Using Arc Beyond Characters

I’ve talked about character before but I’m going deeper this time.

Have you ever thought about giving a character like arc to things that technically are not characters?

Did I just lose you? What I’m getting at is that characters are not the only ones that change within a story. At least they shouldn’t be the only one’s changing.

Your setting can change within the story. No, I don’t mean a new place. I mean the place changes with your characters. For example, a clock tower in the beginning is a familiar comfort but as the book progresses your character views the clock tower with greater and greater frustration at it’s ever present presence. The setting has an arc of change even if it’s just a change in perception. This adds tension, conflict, and tone to your story in a new and dynamic way.

Your culture within your story should change. If your main character is doing a good job the culture around them should change. It should arc. It can arc positively or negatively but as the characters move through the plot the culture around them should shift in some way in response to the character actions. Does your character make the world a better place? A worse place? Or a different place? Show it happening within the story structure to create a culture arc.

Taking the time to add this level of change and dynamic flow within your story will make your world more believable and your setting like the air the reader is breathing. Don’t pass up this opportunity in your story.

Take a few minutes and check your setting and culture arcs within your story. Do you have one? Or is it static and unchanging?

Happy Questing!

 

 

The power of ‘no’

Saying “no” can be powerful.

As a people-pleasing, passive person, I rarely say no in real life. When I do say no to a friend or loved one, I feel super guilty about it for weeks. No, I can’t go to the movies this weekend because I have plans with my husband/mom/grandma/husband’s mom or grandma. Sorry I can’t make it to your party; I have to work all day that day. I wish I could come, but I have a lot of work to do on my book.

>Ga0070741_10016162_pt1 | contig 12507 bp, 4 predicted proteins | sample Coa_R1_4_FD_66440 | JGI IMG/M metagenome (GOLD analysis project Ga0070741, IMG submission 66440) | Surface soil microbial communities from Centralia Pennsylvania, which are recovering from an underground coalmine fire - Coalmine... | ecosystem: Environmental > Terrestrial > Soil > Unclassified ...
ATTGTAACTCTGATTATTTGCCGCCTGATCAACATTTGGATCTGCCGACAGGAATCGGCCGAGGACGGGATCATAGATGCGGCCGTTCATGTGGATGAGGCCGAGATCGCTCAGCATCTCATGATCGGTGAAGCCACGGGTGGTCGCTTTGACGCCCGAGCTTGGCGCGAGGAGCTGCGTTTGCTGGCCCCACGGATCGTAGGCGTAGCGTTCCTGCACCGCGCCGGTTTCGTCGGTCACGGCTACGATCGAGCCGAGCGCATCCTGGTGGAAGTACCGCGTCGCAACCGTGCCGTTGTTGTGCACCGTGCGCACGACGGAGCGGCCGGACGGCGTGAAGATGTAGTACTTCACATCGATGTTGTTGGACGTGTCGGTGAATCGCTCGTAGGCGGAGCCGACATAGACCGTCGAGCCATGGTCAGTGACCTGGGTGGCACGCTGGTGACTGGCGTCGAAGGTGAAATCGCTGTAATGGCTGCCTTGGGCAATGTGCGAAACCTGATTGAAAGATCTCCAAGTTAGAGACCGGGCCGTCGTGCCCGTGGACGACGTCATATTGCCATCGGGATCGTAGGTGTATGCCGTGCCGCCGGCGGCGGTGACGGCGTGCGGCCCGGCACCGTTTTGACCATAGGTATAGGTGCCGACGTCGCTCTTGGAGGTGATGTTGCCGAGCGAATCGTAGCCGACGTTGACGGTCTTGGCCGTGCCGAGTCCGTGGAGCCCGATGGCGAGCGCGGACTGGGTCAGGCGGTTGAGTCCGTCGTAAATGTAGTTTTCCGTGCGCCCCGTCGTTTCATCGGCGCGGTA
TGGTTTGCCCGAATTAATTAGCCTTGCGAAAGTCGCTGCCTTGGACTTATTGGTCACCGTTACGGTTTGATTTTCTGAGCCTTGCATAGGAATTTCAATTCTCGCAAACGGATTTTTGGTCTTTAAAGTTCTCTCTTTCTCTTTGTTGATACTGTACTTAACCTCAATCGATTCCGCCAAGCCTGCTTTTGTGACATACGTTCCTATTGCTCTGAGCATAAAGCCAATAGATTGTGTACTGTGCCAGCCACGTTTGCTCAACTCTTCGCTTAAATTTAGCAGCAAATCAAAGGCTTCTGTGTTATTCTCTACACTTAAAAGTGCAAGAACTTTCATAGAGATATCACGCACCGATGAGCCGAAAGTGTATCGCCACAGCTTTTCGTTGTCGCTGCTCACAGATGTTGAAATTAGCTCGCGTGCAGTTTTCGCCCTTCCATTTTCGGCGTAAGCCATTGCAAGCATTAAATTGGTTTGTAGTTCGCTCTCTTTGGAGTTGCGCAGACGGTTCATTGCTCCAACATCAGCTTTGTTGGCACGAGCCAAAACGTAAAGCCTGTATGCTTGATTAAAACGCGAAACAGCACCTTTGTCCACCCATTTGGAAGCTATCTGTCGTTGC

The sad thing is, all of these things are honest realities for where I’m at in life and I shouldn’t feel guilty for working 50+ hours a week or working on multiple writing projects to advance my career. Instead, I should be proud of what I accomplish on a weekly basis. Heck, I should be proud that I keep myself and two dogs alive! (Granted, I can’t take all the credit. My husband does a lot for me and our dogs – he’s awesome).

But I know what you’re thinking and you’re right. My meager guilt isn’t exciting. It’s not book-worthy. Guilt only goes so far in a story, unless it’s intense and in a psychological thriller or romance. There needs to be more in a story than this boring midwesterner has to offer. But I promise you, the conversations in my head get pretty exciting. They often fuel plot points in my writing.

I often say no in my head during made-up conversations that will never happen (you do that too, right?) to release frustration or anger. This typically happens when I’m exhausted or hangry. Then, after the little fictitious scenario ends in my head, I realize how nonsensical it was and how important it is to be an adult and stop whining about it already.

Just say “no” and walk away or solve whatever the problem is.

Say no to silly scenarios. Say no to fruitless arguments. Say no to things that don’t fuel you, help you grow, or improve your life in any way.

Now I know that’s great and practical adult advice for the real world (yawn!), but what about our projects? We can’t say no to those! I have characters begging to be set free on the page and I know you do, too, no matter what type of art you create.

When I think of main characters (MCs), I think of adventurous problem-solvers who save the world! But what if instead of saving the world, they say no? What if she says no to the cute guy she’s been crushing on for months when he asks her out on a date? What if he doesn’t agree to help a supporting character through a difficult time? How much would it change the overall plot? Your MC emotionally? Would saying no make them stronger or weaker?

Challenge: Make your MC say no this week. (The above photo showcases how I mapped out “no” options for all of my characters in my current project. I definitely didn’t originally consider having my MC Bee die in the story, but it’s now an option.) Maybe you’ll scrap the idea and go back to your original plot… Or maybe the MC saying no shocks the rest of the characters, the reader, and you because it’s awesome and the new plot options unfold beautifully. Let me know how it works in the comments.

Finding Your People

We are all blessed with a few friends in our lives that we cannot do without at some point or another. Friends are necessary. However, writing is by default a lonely endeavor. Lonely out of necessity. You can’t hold a conversation between your own head and a blank page while talking to your cubicle mate. […]